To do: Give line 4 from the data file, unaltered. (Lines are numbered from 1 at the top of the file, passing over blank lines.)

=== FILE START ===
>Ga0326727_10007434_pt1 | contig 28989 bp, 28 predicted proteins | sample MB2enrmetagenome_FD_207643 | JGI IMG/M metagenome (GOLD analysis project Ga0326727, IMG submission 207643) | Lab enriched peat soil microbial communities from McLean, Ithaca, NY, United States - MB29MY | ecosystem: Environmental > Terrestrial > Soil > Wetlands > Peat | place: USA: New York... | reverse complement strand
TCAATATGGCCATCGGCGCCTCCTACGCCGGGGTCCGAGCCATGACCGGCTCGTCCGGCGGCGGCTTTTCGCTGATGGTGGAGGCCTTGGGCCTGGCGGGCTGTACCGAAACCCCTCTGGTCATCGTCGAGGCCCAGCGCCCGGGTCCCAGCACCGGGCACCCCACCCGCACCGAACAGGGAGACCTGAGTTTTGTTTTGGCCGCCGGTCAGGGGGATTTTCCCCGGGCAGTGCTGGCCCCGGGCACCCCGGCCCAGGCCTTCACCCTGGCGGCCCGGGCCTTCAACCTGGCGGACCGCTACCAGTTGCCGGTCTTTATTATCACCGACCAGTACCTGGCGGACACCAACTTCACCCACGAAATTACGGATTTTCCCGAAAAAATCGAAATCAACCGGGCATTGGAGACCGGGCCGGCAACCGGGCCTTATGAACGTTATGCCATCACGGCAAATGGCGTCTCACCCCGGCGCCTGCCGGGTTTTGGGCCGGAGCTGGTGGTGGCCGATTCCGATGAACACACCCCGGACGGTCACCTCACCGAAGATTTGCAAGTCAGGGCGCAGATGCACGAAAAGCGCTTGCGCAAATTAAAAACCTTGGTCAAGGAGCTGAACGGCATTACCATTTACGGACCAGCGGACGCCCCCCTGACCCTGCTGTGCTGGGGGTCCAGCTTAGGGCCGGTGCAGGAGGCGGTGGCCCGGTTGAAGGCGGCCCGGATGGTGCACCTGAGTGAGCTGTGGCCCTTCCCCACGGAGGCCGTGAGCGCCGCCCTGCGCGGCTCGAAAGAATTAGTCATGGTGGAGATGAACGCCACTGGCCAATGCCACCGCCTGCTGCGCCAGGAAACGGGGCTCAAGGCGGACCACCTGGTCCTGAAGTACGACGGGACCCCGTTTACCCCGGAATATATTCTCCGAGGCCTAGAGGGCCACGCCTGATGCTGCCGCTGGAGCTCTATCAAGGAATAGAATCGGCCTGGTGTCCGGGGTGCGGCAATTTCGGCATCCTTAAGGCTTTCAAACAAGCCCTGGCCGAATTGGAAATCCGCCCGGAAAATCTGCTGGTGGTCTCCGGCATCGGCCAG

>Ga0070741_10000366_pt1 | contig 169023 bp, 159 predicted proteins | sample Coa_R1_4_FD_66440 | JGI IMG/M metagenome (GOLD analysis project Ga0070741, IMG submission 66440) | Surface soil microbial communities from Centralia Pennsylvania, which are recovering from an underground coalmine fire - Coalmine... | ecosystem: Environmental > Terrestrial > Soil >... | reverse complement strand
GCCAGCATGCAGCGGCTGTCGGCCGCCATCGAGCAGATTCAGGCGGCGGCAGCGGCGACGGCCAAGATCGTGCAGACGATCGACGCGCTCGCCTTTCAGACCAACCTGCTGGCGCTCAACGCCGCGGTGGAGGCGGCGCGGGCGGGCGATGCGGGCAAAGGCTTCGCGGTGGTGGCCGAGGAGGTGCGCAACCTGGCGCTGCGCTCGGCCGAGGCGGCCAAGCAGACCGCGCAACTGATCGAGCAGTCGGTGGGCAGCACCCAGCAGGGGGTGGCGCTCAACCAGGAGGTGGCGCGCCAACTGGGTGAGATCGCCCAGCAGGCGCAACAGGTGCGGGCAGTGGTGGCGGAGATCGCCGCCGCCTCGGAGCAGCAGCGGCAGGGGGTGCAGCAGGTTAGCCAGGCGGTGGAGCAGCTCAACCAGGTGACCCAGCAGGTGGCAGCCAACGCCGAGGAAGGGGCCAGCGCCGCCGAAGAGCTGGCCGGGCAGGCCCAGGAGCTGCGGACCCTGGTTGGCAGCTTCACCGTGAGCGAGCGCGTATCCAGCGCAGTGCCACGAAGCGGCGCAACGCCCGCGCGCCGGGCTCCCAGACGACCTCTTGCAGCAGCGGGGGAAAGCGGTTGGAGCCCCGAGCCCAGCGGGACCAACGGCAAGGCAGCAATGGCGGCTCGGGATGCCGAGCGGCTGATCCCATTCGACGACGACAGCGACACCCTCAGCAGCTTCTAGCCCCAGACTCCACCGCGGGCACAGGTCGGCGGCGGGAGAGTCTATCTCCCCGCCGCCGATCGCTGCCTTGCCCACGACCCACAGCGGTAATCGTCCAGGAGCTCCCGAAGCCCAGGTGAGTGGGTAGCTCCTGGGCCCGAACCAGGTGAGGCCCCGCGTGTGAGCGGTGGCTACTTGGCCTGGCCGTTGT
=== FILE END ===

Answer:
GCCAGCATGCAGCGGCTGTCGGCCGCCATCGAGCAGATTCAGGCGGCGGCAGCGGCGACGGCCAAGATCGTGCAGACGATCGACGCGCTCGCCTTTCAGACCAACCTGCTGGCGCTCAACGCCGCGGTGGAGGCGGCGCGGGCGGGCGATGCGGGCAAAGGCTTCGCGGTGGTGGCCGAGGAGGTGCGCAACCTGGCGCTGCGCTCGGCCGAGGCGGCCAAGCAGACCGCGCAACTGATCGAGCAGTCGGTGGGCAGCACCCAGCAGGGGGTGGCGCTCAACCAGGAGGTGGCGCGCCAACTGGGTGAGATCGCCCAGCAGGCGCAACAGGTGCGGGCAGTGGTGGCGGAGATCGCCGCCGCCTCGGAGCAGCAGCGGCAGGGGGTGCAGCAGGTTAGCCAGGCGGTGGAGCAGCTCAACCAGGTGACCCAGCAGGTGGCAGCCAACGCCGAGGAAGGGGCCAGCGCCGCCGAAGAGCTGGCCGGGCAGGCCCAGGAGCTGCGGACCCTGGTTGGCAGCTTCACCGTGAGCGAGCGCGTATCCAGCGCAGTGCCACGAAGCGGCGCAACGCCCGCGCGCCGGGCTCCCAGACGACCTCTTGCAGCAGCGGGGGAAAGCGGTTGGAGCCCCGAGCCCAGCGGGACCAACGGCAAGGCAGCAATGGCGGCTCGGGATGCCGAGCGGCTGATCCCATTCGACGACGACAGCGACACCCTCAGCAGCTTCTAGCCCCAGACTCCACCGCGGGCACAGGTCGGCGGCGGGAGAGTCTATCTCCCCGCCGCCGATCGCTGCCTTGCCCACGACCCACAGCGGTAATCGTCCAGGAGCTCCCGAAGCCCAGGTGAGTGGGTAGCTCCTGGGCCCGAACCAGGTGAGGCCCCGCGTGTGAGCGGTGGCTACTTGGCCTGGCCGTTGT